Stories in the sun

The Library holds vast collections on Australian children’s book publishing in the ‘golden age’ of the 1970s and 80s.

Reclaiming our story

A contributor to the Library’s Living Language exhibition reflects on Indigenous resistance, survival, and the New England linguicide.

Love is all: Myles Dunphy and romance

The well-known conservationist Myles Dunphy’s romantic side is beautifully illustrated in a new acquisition.

Peace with pestilence: the 1918–19 influenza

After four years of war, ‘normal life’ ceased again in early 1919 as an influenza epidemic spread through the country.

Spring 2019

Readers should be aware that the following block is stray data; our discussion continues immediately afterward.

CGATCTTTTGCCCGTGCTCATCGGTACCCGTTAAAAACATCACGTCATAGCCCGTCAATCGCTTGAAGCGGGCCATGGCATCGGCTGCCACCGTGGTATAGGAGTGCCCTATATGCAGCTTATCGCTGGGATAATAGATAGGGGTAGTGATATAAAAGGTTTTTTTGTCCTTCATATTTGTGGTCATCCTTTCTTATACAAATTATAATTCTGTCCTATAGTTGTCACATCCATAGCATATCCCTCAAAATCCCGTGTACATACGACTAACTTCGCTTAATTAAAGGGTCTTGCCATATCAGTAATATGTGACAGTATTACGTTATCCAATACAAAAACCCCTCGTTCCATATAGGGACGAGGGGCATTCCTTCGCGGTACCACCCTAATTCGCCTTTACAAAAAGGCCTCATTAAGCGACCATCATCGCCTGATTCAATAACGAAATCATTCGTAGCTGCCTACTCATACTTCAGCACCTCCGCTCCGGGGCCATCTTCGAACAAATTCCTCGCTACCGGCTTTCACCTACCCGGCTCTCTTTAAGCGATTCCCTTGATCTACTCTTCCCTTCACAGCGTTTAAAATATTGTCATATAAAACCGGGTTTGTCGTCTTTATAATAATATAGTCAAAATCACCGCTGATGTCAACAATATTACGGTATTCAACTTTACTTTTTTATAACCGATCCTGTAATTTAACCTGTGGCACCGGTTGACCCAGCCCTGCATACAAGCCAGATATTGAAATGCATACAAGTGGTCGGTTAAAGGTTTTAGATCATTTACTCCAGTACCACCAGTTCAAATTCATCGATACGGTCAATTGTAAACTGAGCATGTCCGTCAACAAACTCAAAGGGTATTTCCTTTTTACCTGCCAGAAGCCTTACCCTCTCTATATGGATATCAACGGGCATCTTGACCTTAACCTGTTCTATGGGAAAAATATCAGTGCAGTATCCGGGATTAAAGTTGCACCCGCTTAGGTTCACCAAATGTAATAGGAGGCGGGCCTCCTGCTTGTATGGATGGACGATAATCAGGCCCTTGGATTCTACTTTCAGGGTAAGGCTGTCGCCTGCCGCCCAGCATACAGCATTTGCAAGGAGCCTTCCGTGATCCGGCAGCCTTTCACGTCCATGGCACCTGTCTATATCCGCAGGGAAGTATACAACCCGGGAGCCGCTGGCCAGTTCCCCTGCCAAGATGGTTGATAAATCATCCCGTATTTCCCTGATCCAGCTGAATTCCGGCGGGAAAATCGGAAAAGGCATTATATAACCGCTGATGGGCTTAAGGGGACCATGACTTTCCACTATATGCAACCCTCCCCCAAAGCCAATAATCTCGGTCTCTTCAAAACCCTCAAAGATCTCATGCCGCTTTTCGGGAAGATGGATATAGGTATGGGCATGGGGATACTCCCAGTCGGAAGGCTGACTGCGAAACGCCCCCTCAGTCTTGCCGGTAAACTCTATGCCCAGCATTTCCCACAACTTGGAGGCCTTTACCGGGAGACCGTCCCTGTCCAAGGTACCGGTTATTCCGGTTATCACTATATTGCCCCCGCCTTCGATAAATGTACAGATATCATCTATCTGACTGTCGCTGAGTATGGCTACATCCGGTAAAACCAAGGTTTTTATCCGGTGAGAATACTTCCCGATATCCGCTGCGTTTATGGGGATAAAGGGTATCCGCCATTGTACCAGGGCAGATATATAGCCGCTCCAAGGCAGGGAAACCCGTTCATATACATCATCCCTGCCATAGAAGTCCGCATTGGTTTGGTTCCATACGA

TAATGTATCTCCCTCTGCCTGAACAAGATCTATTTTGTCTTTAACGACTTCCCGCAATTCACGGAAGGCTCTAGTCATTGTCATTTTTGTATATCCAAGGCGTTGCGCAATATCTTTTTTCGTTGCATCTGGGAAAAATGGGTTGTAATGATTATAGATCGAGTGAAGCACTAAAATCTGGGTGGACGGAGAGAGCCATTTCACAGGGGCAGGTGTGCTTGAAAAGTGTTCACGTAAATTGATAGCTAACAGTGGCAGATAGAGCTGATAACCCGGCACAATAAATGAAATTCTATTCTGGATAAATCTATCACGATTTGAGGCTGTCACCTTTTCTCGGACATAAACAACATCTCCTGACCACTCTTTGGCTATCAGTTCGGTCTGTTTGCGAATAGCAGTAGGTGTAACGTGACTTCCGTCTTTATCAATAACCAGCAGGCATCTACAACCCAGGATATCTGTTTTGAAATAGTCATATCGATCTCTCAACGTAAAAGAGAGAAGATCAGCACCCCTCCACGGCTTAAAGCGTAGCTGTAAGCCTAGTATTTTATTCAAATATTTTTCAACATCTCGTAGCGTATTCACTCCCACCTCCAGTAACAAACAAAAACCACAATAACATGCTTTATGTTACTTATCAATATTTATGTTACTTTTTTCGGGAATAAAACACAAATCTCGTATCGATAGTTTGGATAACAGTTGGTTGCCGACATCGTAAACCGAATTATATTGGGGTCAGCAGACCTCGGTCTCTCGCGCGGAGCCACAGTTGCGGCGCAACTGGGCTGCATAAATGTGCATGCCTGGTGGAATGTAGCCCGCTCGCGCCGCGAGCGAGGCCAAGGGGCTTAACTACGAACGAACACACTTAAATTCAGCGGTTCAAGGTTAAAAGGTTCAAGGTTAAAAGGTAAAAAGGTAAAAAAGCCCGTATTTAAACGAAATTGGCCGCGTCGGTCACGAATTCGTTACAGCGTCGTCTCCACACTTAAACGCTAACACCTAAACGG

150 years ago: the Free Public Library

In 2019, we celebrate the 150th anniversary of a vital public institution.

Electric image: 1980s poster art and one Sydney band

An eye-catching poster got the message out for an emerging Sydney band in 1980.

The real secret river: exploring Dyarubbin

A list of Aboriginal placenames was a trigger for seeking the ‘real secret river’.

Daidee and Eric: the first Mrs Dark

Intimate letters from 100 years ago paint a detailed self-portrait of a young Australian woman.

Winter 2019

The cabin in the woods

The madness of a free settler and a convict found expression on the outskirts of the new colony.

Dead Central: the Devonshire Street cemetery

Established in 1820, this cemetery became the final resting place for many Sydney-siders throughout the 19th century. The land was finally cleared in 1901 to make way for Sydney's new Central Station.

Everything: a 1980s anarchist-feminist magazine